I know impressive readers who manage to read extensively without skimming; a few of them find the idea of abandoning a half-read book blasphemous. Others say life is too short to spend agonising over books that just don’t do it for them, why waste time force-reading something just for the sake of it? I switch between the two philosophies myself. I agonise over books I haven’t finished, but actively work on reminding myself it’s okay to let go, abandon, give up, retire.

In so many ways, skimming just sounds like a lesser, lower, devolved form of reading. Why read at all if you won’t read what the author intended for you to know? And yet, I want to make a case for skimming because isn’t it more rewarding than giving the book a miss entirely? Maybe the detailed descriptions of paint, wallpaper, sky, wall, etc. really do add to the mise-en-scene of a text, but do they affect the reader’s basic grasp on its plotline or point?

In a way, the swim vs. skim argument really boils down to a splinter between the plot of a text and its fine print. When especially hard-pressed for time, would you rather quickly scan a 400-page book to identify its larger arguments, or do you take as much time as need be, months and years maybe, but know those 100 pages really well?

Then again, there are books that I read diligently which I can’t seem to remember a smidgen of, and books that I only cursorily skimmed through that I remember really well. To date though, there’s a spectre of dread that haunts me whenever I skim through sections of a book. In my nightmares, I am convinced there was a throwaway sentence, crucial to the entire plot or argument that I completely missed, making me the only reader who came away from the book with a wildly different story. The 14-year-old in me is still ecstatic on the days I manage to read a book in one sitting, but those instances are too few and far between. And even though I am kinder to myself on the instances I do skim — because I don’t have time, I don’t like the writing or the suspense is killing me — I wonder if we can really claim to have ‘read’ a book that we skimmed through?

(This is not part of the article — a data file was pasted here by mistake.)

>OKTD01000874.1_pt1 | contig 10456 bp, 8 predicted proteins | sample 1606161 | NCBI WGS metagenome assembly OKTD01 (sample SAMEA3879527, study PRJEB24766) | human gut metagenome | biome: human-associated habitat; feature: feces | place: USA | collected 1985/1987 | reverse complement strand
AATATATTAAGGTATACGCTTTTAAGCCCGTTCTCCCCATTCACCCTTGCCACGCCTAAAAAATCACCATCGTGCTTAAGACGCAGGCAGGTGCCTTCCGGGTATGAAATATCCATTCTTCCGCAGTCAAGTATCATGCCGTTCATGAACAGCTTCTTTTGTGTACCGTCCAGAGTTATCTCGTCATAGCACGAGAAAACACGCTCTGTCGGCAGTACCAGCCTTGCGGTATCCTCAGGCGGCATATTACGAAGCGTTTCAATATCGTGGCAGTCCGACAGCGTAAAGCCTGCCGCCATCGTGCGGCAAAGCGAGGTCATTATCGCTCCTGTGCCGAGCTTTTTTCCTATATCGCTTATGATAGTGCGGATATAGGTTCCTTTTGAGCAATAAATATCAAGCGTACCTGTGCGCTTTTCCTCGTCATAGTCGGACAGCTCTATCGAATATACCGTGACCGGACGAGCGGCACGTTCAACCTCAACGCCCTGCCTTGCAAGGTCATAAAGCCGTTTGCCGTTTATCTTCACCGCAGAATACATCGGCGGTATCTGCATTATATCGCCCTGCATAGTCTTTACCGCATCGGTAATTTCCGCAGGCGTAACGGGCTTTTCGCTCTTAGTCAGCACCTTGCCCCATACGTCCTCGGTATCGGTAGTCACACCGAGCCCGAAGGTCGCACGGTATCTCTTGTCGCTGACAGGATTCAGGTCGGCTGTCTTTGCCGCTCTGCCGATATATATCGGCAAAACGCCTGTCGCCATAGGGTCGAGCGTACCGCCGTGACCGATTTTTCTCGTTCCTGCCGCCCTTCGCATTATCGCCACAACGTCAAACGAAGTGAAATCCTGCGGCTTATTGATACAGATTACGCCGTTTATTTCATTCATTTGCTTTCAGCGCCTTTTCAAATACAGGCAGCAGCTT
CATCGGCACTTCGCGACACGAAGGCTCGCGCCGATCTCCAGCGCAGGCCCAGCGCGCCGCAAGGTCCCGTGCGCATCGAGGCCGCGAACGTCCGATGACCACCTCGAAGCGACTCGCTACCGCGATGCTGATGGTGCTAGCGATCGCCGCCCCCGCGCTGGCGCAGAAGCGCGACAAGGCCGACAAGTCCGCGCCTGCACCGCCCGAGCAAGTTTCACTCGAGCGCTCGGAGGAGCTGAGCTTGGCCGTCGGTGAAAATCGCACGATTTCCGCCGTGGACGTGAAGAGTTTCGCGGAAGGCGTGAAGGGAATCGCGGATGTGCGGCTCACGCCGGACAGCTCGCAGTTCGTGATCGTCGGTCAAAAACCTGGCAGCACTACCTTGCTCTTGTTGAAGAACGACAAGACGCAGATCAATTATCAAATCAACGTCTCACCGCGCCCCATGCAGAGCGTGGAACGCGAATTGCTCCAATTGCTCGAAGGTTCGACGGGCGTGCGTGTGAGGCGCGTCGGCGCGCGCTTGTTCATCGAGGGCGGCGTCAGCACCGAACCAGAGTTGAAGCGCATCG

I could consume the book headily, giddily, but maybe not in one sitting. I had to meet ‘Wuthering Heights’ on its terms, not mine.

How does a love for books translate? When do we consider a book truly ‘read’? There are readers who don’t re-visit books, their quest for stories nudging them constantly in new directions and there are readers who read the same handful every few years, the same book transforming into a different story each time. We’re probably both, skimmers and swimmers depending on the context, and so much more. We’re abandoners, groaners, and evaders, compulsively addicted and consummately in love. As a voracious reader, I’m only just learning how to be less harsh on myself over books I can’t invest too much time in. That will continue to happen, and it’s okay. Like Wuthering Heights taught me, love is complicated.

Shruti Rao is a freelance writer currently pursuing her Master’s in Gender, Race, Sexuality and Social Justice from the University of British Columbia.

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Printable version | Nov 27, 2021 9:15:21 PM |